There are 24 hours in the day, and an increasing number of professionals are looking to maximize every one of them with a side hustle. If you work in national security and maintain a security clearance, however, you’ll want to keep in mind not just your employer’s rules, but also the government’s adjudicative guidelines surrounding outside activities.

In the more extreme, you may think of a case from several years ago where DEA agents in New York were being federally prosecuted for ownership in a gentlemen’s club, noted Sean Bigley, security clearance attorney. But the reality is even if your outside employment isn’t that extreme, if you’re considering a side hustle, it’s important to consider your security clearance.

“The majority of clearance holders aren’t looking to purchase an ownership stake in an adult establishment,” said Bigley.  “Nonetheless, the same rules apply whether you’re baking sourdough or owning a strip club, and that is, you really have to do your homework and be careful here, and be fully transparent in what you’re doing with the government.”

There are often two elements at play – the true side hustle, where an individual has some form of employment different than their usual full-time job. Another aspect which is catching more traction today is the additional employment where the ‘bonus’ position overlaps with a separate full-time job.

“We do get cases with surprising frequency where someone has been caught manipulating an employer,” said Bigley. “Usually when this comes up the person is working remotely and juggling both jobs,” said Bigley.

The issue of juggling two full-time jobs results in issues of both time card fraud, and for contractors, also government contracting fraud. It should be obvious that the two full-time jobs is all hustle, no side – but what about employment that takes place outside of your regular-job hours.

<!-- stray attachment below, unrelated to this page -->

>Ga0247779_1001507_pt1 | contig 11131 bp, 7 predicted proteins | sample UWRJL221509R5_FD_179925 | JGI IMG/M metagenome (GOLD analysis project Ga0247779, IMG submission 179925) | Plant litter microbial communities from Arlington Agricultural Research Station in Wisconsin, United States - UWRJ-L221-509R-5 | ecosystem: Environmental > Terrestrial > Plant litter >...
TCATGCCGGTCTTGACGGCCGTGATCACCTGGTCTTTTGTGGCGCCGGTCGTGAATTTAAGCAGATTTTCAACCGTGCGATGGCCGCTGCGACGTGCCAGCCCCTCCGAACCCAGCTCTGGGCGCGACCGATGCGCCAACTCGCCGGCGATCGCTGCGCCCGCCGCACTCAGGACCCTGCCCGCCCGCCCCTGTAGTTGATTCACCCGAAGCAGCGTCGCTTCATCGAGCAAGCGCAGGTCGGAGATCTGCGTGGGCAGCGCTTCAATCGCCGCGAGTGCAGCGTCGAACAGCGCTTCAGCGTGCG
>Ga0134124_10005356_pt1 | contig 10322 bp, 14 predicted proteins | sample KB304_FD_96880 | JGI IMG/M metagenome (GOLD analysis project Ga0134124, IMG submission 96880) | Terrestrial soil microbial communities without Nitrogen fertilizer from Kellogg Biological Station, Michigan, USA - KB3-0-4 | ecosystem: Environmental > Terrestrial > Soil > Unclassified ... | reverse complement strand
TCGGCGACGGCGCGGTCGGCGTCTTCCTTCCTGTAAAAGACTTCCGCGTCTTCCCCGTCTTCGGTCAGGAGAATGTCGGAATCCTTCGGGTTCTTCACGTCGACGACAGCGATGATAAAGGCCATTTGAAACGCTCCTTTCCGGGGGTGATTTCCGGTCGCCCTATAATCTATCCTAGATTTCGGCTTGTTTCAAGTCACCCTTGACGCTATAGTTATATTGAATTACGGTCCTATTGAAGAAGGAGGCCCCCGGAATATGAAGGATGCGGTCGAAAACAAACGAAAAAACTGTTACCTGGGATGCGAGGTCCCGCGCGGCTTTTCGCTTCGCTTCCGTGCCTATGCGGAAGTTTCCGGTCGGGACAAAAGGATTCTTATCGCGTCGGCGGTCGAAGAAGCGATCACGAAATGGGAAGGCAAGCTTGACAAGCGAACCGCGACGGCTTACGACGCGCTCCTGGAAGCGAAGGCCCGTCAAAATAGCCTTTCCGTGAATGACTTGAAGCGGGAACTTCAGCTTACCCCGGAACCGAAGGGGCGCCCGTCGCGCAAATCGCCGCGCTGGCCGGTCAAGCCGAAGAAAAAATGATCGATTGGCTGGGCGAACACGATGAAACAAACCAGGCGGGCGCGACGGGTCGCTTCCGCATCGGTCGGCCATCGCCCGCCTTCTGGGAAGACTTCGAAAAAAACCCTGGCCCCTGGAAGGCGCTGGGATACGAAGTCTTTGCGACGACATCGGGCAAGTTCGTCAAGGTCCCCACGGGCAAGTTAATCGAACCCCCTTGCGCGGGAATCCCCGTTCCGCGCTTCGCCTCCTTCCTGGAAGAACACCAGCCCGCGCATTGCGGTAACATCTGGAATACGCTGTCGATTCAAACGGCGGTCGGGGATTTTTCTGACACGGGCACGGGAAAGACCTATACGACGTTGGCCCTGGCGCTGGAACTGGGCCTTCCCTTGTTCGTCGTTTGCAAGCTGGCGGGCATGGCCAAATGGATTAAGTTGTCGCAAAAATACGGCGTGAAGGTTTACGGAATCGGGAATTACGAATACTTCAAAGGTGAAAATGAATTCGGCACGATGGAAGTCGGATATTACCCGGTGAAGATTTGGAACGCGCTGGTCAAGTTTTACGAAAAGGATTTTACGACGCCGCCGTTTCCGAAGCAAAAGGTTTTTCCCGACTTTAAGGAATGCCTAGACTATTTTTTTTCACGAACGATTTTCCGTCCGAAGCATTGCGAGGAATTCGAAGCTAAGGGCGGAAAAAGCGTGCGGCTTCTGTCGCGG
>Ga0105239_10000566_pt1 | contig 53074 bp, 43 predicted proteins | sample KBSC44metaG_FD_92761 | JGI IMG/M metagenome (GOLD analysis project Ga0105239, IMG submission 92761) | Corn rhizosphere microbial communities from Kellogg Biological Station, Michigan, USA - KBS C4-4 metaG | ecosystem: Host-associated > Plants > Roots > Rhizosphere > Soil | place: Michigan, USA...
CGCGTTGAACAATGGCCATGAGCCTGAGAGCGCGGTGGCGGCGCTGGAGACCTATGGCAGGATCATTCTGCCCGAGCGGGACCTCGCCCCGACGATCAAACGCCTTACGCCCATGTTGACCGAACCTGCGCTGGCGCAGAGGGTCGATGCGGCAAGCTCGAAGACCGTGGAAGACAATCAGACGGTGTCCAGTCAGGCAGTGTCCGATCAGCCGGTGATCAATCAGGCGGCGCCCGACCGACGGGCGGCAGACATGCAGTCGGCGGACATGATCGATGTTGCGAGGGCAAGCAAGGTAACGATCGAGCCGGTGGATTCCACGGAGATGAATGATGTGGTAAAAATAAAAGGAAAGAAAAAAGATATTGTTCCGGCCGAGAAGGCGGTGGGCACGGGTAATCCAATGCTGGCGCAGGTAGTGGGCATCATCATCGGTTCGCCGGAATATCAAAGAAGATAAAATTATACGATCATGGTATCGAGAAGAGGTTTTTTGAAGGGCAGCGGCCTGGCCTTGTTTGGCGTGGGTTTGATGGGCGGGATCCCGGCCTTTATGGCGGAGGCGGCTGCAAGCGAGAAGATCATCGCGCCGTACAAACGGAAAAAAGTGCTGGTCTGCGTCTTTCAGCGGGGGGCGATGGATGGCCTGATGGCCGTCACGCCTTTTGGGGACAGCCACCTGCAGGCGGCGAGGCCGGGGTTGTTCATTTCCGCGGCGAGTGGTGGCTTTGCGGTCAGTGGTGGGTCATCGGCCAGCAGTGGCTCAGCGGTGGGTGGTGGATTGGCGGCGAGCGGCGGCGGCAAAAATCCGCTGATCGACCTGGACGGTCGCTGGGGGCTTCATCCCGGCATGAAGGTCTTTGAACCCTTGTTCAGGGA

“If it’s after hours, and it’s out of work time, that’s a good start, but it’s not the end of the inquiry,” said Bigley. “I think what a lot of people fail to think about is if there is a conflict of interest, whether perceived or actual, and there are some criminal laws that apply to this.”

In addition to security clearance concerns, you may have issues related to federal employment laws. Individuals working directly for the federal government, for instance, couldn’t represent a contractor in employment with the federal government.

Sketchy Side Hustles

If you have a side hustle you’re nervous to report to your government employer, that will likely be a bigger issue. If your employment is controversial enough that you’d prefer it to be hidden, the government will likely be concerned about how that employment could result in blackmail in the future.

“If the government finds out about it the first question they’re going to ask is ‘who knows.'” The only way to overcome it is to tell the people in your life,” said Bigley. If it’s not illegal or a conflict of interest, it may pass muster, noted Bigley. But he also advises not to bank on that, and to consider possible perception if you’re choosing an off the beaten path side hustle.


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Lindy Kyzer is the director of content at Have a conference, tip, or story idea to share? Email Interested in writing for Learn more here.. @LindyKyzer